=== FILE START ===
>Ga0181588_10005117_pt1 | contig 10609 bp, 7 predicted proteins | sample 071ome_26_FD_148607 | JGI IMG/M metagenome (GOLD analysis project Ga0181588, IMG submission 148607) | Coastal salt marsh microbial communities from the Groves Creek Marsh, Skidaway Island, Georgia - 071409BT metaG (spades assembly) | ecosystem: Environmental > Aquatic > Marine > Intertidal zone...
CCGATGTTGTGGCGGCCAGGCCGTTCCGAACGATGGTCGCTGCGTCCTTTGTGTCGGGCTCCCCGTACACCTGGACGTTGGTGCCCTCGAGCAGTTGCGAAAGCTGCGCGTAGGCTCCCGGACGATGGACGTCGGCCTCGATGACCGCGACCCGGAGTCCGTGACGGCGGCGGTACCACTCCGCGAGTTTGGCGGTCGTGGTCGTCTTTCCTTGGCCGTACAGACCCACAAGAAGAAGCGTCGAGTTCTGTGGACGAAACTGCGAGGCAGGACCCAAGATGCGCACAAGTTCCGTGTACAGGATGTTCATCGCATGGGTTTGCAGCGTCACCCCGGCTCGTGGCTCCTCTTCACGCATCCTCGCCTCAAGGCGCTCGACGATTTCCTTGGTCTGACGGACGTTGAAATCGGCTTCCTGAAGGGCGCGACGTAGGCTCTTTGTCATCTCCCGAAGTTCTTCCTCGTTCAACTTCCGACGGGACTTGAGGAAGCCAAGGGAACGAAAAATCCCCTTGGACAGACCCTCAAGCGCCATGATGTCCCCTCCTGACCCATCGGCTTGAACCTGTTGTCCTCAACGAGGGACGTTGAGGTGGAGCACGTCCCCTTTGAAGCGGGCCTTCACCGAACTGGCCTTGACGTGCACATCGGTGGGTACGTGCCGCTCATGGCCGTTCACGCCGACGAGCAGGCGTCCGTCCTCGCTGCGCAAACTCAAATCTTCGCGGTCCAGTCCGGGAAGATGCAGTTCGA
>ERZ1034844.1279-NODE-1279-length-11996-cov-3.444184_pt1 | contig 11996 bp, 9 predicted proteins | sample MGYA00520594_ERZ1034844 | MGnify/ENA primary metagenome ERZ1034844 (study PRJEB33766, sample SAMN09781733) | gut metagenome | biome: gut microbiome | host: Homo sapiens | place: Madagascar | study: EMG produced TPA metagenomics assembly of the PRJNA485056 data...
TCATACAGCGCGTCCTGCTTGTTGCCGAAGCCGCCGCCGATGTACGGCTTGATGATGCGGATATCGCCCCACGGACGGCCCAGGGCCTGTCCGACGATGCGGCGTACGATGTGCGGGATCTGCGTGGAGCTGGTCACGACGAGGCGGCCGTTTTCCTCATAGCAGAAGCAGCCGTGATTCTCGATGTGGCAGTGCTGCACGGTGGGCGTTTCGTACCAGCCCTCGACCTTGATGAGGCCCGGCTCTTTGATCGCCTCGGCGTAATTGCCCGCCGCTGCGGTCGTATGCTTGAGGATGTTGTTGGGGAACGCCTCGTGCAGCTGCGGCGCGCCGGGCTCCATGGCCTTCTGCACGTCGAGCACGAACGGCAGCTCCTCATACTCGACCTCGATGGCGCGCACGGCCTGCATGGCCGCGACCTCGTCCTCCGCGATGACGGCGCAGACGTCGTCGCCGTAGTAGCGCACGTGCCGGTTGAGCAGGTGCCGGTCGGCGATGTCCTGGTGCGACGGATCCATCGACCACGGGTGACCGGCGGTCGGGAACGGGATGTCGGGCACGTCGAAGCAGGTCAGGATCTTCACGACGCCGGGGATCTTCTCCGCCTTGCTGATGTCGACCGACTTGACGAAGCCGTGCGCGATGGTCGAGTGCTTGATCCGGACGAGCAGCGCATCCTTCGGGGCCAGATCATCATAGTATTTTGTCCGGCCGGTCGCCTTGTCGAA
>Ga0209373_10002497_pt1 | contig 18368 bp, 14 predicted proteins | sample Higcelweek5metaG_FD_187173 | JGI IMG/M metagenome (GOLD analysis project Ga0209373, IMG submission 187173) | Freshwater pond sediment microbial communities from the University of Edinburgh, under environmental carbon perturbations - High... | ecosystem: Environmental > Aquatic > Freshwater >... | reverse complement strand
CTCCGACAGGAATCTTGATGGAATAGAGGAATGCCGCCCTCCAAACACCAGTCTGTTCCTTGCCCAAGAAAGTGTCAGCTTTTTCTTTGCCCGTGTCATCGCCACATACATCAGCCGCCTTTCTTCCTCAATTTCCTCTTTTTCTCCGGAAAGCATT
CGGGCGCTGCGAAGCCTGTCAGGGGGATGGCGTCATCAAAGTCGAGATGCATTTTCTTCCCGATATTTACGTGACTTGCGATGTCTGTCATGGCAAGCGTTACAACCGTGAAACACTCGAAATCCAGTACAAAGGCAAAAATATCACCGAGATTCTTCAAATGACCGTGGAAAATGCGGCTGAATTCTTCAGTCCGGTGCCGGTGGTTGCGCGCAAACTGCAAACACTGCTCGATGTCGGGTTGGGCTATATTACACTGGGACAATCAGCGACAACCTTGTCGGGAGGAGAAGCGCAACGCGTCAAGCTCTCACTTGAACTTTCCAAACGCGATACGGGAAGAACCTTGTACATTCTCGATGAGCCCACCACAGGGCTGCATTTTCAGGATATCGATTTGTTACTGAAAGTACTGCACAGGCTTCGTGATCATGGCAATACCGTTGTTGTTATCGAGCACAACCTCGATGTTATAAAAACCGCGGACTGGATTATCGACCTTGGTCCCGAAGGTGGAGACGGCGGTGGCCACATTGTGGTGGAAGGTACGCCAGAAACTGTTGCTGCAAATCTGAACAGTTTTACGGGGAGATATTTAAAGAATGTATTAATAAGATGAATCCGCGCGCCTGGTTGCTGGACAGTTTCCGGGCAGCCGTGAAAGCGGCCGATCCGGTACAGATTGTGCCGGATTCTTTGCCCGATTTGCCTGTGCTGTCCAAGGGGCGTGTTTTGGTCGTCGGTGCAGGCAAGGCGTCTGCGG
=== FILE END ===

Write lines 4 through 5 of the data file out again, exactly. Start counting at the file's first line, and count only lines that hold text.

TCATACAGCGCGTCCTGCTTGTTGCCGAAGCCGCCGCCGATGTACGGCTTGATGATGCGGATATCGCCCCACGGACGGCCCAGGGCCTGTCCGACGATGCGGCGTACGATGTGCGGGATCTGCGTGGAGCTGGTCACGACGAGGCGGCCGTTTTCCTCATAGCAGAAGCAGCCGTGATTCTCGATGTGGCAGTGCTGCACGGTGGGCGTTTCGTACCAGCCCTCGACCTTGATGAGGCCCGGCTCTTTGATCGCCTCGGCGTAATTGCCCGCCGCTGCGGTCGTATGCTTGAGGATGTTGTTGGGGAACGCCTCGTGCAGCTGCGGCGCGCCGGGCTCCATGGCCTTCTGCACGTCGAGCACGAACGGCAGCTCCTCATACTCGACCTCGATGGCGCGCACGGCCTGCATGGCCGCGACCTCGTCCTCCGCGATGACGGCGCAGACGTCGTCGCCGTAGTAGCGCACGTGCCGGTTGAGCAGGTGCCGGTCGGCGATGTCCTGGTGCGACGGATCCATCGACCACGGGTGACCGGCGGTCGGGAACGGGATGTCGGGCACGTCGAAGCAGGTCAGGATCTTCACGACGCCGGGGATCTTCTCCGCCTTGCTGATGTCGACCGACTTGACGAAGCCGTGCGCGATGGTCGAGTGCTTGATCCGGACGAGCAGCGCATCCTTCGGGGCCAGATCATCATAGTATTTTGTCCGGCCGGTCGCCTTGTCGAA
>Ga0209373_10002497_pt1 | contig 18368 bp, 14 predicted proteins | sample Higcelweek5metaG_FD_187173 | JGI IMG/M metagenome (GOLD analysis project Ga0209373, IMG submission 187173) | Freshwater pond sediment microbial communities from the University of Edinburgh, under environmental carbon perturbations - High... | ecosystem: Environmental > Aquatic > Freshwater >... | reverse complement strand